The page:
Vector surveillance is an important tool for generating entomological data necessary for effective Ae. aegypti control strategies, and understanding the breeding site selection of vector mosquitoes is a vital component of this process. Ae. aegypti mosquitoes breed indiscriminately in several types of habitats, and their oviposition among different habitats is influenced by several factors, such as the size and type of container [21-23], the presence of conspecific larvae and pupae (semiochemicals) [24], and sun exposure [25]. Studies have demonstrated that the colour and material of containers were important determinants for container preference by Ae. aegypti mosquitoes and affected Ae. aegypti egg-laying preferences [26,27]. Colour adaptations are helpful in insect survivorship and species fitness [28,29]. The colour preference of Ae. aegypti females is primarily based on a greater attraction to dark surfaces [30], suggesting that Ae. aegypti prefer dark breeding areas, over other colours such as blue, yellow, and white [31]. Colton et al. [32] reported that Aedes mosquitoes lay the majority of their eggs in black ovitraps, possibly to protect the eggs and offspring from predators, as the eggs are typically black. A study by Harrington et al. [33] found that Ae. aegypti shows a positive correlation between increasing egg numbers and increasing container volume, indicating that females are under selection pressure to choose a container that will provide the highest offspring survival rates.
Delhi, a densely populated city with an inadequate water supply and a diverse mix of residents from various socioeconomic levels and housing types [34,35], faces unique challenges. The lack of access to tap water leads to an increase in water-bearing container storage in homes, which can become breeding grounds for mosquitoes due to the storage of clean water in jars. It has been observed that the most deprived areas also have the poorest water access and the highest proportion of containers positive for mosquitoes [19]. Socioeconomic factors such as intermittent water supply, leading to more water storage in containers without proper lids, improper solid waste management, and lack of civic amenities, all contribute to the breeding of Ae. aegypti. In the case of dengue vectors, a sudden increase in density after rainfall could be due to the emergence of many larvae as a result of the massive hatching of eggs accumulated on container walls during a dry period. Various studies have shown that the primary breeding containers may change according to the availability of container types in an area [36,37]. One study demonstrated that Ae. aegypti preferred to breed on the vertical walls of a container, which was the main reason for the high productivity of cement containers [38]. Our findings are also supported by Bisht et al. [39] and might explain why the present study found a sharp peak in October after a lag phase of a month for dengue cases. A similar pattern with a lag phase from 1 to 3 months was observed in Cambodia [40], Brazil [41], and Townsville [42,43].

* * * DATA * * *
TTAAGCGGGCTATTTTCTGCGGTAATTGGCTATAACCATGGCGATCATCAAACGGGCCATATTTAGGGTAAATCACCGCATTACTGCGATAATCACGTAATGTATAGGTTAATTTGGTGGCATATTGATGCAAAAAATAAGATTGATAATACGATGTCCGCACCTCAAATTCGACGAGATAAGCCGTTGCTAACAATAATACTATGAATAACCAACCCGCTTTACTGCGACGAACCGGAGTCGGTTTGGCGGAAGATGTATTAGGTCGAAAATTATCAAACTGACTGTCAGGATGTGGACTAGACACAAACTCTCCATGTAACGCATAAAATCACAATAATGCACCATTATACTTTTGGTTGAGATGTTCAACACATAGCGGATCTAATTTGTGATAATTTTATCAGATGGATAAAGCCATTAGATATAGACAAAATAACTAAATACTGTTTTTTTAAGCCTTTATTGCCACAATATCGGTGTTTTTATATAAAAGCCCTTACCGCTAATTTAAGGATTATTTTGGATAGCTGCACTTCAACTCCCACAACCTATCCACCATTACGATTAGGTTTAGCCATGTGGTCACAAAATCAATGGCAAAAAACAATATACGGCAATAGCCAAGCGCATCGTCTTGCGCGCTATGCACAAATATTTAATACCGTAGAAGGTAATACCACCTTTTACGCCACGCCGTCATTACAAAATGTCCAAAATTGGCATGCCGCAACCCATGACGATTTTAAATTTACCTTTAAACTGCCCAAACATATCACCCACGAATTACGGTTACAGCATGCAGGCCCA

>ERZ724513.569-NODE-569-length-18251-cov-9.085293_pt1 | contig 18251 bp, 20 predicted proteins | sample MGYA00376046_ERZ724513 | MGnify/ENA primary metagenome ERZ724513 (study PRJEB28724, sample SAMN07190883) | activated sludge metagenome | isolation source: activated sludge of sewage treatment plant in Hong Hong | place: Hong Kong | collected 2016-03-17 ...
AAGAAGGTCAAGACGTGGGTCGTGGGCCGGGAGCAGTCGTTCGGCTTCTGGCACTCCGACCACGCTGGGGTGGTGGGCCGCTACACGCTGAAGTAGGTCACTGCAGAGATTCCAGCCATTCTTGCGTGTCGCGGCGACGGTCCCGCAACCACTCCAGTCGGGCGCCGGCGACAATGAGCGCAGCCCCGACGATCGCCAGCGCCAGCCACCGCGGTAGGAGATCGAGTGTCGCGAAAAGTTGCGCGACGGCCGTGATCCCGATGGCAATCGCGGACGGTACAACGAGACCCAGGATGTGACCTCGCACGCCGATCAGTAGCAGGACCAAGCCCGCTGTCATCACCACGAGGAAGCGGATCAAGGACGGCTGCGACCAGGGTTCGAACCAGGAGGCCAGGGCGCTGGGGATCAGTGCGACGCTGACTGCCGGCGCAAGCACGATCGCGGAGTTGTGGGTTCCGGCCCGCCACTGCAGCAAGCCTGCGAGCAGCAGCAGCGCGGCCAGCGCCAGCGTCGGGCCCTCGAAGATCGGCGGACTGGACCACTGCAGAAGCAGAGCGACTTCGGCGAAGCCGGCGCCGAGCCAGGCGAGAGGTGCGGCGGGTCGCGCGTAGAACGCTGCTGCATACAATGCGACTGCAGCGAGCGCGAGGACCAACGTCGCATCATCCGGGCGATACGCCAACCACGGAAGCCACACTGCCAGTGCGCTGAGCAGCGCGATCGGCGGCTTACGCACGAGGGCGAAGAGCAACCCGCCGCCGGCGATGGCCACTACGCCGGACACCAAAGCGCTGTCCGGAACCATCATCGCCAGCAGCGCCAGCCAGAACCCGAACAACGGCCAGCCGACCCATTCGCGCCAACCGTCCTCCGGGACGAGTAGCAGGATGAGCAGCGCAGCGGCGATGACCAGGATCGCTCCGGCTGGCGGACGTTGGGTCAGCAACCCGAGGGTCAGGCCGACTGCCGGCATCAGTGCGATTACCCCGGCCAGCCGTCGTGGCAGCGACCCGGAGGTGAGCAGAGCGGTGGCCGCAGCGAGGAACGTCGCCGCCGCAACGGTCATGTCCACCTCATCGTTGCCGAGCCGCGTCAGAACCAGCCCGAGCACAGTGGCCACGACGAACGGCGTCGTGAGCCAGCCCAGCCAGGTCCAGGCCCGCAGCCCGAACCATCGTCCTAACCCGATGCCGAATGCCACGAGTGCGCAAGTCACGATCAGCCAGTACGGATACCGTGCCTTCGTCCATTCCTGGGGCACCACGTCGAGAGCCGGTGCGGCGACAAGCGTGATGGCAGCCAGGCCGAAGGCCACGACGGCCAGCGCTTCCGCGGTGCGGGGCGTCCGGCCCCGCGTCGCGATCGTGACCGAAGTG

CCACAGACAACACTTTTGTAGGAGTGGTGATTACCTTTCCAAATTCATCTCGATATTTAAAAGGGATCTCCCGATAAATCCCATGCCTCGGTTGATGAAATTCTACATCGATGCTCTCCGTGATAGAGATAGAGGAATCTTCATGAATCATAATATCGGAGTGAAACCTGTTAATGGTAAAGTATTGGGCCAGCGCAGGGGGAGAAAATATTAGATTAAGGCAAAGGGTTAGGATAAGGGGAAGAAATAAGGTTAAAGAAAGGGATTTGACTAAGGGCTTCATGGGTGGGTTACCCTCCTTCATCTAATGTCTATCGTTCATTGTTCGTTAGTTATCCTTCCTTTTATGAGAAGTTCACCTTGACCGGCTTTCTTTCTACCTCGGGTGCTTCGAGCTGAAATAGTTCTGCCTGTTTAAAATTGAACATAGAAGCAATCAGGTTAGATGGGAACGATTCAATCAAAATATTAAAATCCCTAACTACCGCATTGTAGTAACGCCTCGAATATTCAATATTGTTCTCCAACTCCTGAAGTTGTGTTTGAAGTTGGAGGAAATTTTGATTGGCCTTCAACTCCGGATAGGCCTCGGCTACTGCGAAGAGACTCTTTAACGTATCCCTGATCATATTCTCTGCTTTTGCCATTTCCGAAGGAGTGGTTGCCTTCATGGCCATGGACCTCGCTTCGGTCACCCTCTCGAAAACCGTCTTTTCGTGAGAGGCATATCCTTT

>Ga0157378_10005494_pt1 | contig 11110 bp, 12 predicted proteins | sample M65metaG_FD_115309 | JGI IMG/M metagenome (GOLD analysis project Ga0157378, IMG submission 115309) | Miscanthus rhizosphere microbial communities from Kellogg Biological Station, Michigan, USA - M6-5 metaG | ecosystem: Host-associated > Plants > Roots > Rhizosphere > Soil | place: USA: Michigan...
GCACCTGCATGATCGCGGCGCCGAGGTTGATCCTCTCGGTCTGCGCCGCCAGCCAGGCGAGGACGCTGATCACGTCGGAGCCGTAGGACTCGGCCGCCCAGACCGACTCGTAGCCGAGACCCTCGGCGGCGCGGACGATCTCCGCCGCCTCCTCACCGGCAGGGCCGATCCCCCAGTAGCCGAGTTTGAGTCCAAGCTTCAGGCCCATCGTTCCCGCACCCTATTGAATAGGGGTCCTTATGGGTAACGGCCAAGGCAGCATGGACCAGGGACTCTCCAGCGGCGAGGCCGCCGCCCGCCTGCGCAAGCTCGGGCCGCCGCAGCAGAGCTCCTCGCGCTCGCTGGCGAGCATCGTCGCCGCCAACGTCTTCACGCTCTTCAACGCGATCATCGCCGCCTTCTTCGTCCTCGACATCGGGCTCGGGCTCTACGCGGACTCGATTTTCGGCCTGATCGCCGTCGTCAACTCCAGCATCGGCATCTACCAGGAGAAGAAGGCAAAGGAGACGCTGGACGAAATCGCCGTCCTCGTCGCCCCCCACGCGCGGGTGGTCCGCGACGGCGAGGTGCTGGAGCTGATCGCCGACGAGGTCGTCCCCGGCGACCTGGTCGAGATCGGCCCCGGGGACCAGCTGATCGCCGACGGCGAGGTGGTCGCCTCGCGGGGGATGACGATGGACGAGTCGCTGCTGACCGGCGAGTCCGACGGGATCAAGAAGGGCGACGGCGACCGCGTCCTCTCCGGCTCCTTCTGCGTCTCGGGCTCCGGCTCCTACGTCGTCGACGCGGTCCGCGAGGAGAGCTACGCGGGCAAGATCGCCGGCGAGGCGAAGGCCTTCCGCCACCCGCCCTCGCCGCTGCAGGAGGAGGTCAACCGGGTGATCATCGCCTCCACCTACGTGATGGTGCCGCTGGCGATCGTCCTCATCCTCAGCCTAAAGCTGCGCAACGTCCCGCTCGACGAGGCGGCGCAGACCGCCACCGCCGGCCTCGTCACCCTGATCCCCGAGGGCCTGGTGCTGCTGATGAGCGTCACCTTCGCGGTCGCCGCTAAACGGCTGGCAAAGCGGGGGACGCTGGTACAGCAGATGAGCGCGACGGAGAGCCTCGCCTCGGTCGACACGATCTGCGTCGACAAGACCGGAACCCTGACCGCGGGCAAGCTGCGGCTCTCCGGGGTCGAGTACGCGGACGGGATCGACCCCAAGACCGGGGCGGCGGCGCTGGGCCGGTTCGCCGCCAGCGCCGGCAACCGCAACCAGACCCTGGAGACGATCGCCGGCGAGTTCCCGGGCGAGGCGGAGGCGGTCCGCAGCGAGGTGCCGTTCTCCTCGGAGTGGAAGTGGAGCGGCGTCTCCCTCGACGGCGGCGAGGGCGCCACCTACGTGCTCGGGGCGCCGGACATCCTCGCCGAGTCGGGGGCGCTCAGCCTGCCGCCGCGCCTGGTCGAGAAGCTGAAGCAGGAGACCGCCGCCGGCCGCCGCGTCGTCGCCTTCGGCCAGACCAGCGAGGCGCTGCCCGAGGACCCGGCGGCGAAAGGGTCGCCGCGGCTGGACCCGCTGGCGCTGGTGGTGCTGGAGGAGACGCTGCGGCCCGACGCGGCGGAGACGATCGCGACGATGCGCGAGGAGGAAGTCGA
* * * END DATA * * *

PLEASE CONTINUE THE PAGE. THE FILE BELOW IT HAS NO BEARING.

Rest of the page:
In this study, clay containers were the most favoured for egg-laying, with a preference rate of 81.8%, regardless of their location. This finding aligns with a study by Basra et al. [34] conducted in the Shahdara zone of Delhi, which found earthen pots to be the most productive breeding container under field conditions. This preference may be due to the porous, rough surfaces of clay pots, which are more conducive to breeding than plastic and iron containers. The Aedes mosquito’s affinity for clay pots suggests that it practices “skip” oviposition, laying eggs in other available containers, such as plastic ones, when clay pots are not available. Despite offering suitable conditions for breeding, cement tanks and tires were not identified as major contributors to Aedes breeding in this study. This could be due to the application of the insecticide temephos to these unattended containers by domestic breeding checker workers in Delhi. Historically, Ae. aegypti was known to breed in indoor water storage containers. However, recent studies have indicated that Ae. aegypti may have developed a new adaptive strategy to breed outdoors. This shift could be attributed to several factors, including urbanisation, climate change, and insecticide resistance [19,44,45]. In the context of Delhi, India, bird pots placed on rooftops could potentially serve as breeding sites for Ae. aegypti. These pots can collect rainwater, providing a suitable breeding habitat for mosquitoes. If not cleaned regularly, they can also accumulate organic matter, which can serve as a food source for mosquito larvae. It’s important to note that this shift towards outdoor breeding by Ae. aegypti could significantly impact mosquito control strategies. Traditional indoor-based control measures, such as insecticide-treated nets and indoor residual spraying, may not be effective against mosquitoes that breed outdoors.